Music video for ‘Death Disco’

On other occasions, that malevolence would be turned outwards on society in the same way as the Pistols. ‘The Suit’, powered almost entirely by Wobble’s snaking, slithering bassline, takes aim at the suburban man of routine (Tennis on Tuesday / Sipping champagne / Football on Sunday / Home on the train”) in much the same way as Paul Weller did on The Jam’s acidic ‘Mr. Clean’. ‘Careering’ addresses much the same topic, asking cynically “is this living?” The murderous ‘No Birds’ contrasts English suburban tranquillity and complacency with the febrile atmosphere in Northern Ireland and its Troubles. Lydon’s abstract and poetic lyrics such as “a layered mass of subtle props” and “a caviar of silent dignity” make for some of the finest writing of his career, always an underrated aspect of his artistry where critical analysis focusses on the nature of his vocals.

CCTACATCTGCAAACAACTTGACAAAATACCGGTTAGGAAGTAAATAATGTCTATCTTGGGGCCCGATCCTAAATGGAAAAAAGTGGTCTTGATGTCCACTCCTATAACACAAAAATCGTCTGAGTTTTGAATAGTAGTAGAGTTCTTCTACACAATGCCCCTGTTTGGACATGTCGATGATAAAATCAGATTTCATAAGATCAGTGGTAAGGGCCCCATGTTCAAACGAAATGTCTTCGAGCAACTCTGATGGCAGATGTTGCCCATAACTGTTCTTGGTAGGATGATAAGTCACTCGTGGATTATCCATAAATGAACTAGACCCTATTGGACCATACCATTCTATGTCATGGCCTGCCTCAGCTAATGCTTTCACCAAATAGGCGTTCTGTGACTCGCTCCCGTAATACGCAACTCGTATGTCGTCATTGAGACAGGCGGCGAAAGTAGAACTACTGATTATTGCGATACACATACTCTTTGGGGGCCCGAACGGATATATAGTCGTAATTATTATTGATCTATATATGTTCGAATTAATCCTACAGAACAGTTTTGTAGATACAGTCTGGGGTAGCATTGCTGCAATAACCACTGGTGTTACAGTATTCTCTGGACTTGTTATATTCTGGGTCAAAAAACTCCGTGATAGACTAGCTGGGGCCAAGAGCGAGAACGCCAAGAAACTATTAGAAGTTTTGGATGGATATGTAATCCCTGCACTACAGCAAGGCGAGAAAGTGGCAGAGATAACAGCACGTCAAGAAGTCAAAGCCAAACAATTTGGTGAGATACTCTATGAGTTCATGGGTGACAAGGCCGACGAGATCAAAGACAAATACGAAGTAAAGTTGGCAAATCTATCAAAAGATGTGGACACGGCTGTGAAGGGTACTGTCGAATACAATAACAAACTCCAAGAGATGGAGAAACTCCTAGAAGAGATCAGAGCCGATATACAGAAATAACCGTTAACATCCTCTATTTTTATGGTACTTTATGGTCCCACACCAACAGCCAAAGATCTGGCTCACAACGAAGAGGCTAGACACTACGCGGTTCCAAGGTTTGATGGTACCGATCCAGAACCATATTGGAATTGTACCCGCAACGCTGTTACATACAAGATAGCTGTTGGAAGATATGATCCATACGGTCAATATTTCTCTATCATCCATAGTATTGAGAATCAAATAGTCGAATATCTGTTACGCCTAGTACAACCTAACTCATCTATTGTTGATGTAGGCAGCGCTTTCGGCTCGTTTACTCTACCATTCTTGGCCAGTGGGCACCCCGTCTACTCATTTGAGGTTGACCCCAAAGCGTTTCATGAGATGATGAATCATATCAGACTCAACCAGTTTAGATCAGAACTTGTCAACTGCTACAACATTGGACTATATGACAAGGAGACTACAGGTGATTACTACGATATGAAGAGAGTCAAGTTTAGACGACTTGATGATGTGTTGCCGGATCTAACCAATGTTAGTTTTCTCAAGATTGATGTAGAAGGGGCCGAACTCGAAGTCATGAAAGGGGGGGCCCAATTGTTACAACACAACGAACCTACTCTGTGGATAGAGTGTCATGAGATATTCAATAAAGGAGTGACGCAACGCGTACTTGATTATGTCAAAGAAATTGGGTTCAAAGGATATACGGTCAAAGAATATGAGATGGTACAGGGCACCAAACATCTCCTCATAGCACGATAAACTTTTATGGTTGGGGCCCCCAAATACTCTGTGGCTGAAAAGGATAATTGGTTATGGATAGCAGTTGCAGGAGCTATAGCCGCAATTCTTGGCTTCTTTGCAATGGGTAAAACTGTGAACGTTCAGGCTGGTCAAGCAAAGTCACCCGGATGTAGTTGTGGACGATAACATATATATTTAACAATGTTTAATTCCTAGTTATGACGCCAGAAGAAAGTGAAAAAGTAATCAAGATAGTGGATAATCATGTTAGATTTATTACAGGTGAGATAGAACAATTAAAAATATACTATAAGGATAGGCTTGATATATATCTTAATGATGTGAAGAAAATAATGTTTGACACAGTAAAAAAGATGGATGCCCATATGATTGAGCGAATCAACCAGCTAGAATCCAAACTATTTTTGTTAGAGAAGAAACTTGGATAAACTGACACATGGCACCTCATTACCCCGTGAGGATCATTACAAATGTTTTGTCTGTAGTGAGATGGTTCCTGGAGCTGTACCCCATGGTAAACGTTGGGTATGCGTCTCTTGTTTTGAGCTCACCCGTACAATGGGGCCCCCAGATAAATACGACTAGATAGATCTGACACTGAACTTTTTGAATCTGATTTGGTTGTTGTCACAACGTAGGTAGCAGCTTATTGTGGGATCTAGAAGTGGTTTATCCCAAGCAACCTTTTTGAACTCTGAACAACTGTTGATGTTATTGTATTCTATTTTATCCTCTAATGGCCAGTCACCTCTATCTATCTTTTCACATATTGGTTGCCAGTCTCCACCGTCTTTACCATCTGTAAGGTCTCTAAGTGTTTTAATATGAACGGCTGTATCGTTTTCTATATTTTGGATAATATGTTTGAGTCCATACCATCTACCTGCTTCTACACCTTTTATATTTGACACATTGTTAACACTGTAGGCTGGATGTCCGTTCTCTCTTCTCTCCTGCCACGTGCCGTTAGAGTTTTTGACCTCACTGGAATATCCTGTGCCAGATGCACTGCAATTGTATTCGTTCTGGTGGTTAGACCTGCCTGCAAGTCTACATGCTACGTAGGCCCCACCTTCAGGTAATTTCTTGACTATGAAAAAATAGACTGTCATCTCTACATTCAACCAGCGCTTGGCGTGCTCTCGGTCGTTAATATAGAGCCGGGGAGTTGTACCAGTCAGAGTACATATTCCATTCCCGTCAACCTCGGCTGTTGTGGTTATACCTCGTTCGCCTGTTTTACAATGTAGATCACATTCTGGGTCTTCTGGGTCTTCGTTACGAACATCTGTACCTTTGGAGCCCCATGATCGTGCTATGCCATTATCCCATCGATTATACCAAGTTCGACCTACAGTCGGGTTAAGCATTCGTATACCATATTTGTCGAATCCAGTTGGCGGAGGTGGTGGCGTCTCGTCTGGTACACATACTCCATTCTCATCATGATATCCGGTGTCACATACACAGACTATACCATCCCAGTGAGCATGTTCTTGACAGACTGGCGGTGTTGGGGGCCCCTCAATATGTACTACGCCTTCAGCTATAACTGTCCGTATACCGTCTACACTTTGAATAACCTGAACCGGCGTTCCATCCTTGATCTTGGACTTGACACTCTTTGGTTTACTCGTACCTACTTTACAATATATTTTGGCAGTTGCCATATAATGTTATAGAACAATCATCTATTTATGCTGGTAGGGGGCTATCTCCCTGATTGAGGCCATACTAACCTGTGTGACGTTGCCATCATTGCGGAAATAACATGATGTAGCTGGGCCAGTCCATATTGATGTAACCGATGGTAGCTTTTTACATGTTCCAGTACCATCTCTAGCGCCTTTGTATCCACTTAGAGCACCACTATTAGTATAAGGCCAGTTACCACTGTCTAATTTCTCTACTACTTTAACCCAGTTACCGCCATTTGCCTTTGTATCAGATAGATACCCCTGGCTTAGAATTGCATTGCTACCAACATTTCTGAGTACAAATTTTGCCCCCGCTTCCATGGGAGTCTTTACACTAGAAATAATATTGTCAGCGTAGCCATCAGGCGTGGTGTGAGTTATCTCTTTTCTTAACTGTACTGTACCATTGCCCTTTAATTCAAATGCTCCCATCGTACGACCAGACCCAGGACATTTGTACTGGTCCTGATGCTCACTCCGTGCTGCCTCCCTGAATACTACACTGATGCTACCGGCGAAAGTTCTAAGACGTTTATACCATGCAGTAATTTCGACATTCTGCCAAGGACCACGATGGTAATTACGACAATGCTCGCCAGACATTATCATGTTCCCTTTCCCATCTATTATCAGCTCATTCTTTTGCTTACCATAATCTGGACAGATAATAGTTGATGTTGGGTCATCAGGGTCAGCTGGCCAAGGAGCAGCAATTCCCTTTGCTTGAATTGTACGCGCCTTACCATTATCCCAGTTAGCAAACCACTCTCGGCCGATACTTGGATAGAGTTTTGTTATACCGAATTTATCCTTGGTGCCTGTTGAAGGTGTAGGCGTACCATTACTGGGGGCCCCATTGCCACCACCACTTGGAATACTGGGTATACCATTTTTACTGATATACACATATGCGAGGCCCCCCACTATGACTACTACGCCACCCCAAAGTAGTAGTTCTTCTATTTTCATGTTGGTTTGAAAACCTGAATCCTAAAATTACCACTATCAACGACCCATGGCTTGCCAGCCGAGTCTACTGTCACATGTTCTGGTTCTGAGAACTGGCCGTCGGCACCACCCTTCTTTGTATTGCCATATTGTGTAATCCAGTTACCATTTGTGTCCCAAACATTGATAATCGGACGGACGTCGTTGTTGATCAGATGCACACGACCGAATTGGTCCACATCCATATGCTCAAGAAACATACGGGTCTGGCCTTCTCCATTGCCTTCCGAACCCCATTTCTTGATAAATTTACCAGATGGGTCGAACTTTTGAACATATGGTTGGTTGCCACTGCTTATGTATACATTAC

Then there’s ‘Poptones’, surely in contention for the most distressing and downright ugly song in pop’s canon. Written with caustic irony from the perspective of a real-life rape victim, whose perpetrators were identified when police found a cassette of the inane pop music that they would play while committing their crime still in their car stereo, it’s a song of quite staggering misanthropy – not just because of the gory details, but the way they’re dispassionately delivered in Lydon’s reedy sigh, reinforced by the queasy, lurching bass.

After the controlled, pinwheeling chaos of the previous 55 minutes, Metal Box ends on a radically different note to anything else contained within it. The ambient closer ‘Radio 4’, a restful instrumental recorded almost entirely by Keith Levene and consisting of radiant keyboards and a simple bass line, offers some kind of shelter from the album’s fallout. But, although lyricless, in many ways it’s just as ironic and pointed as a track like ‘Careering’ or ‘No Birds’, a faint sense of unease behind its impassive mask.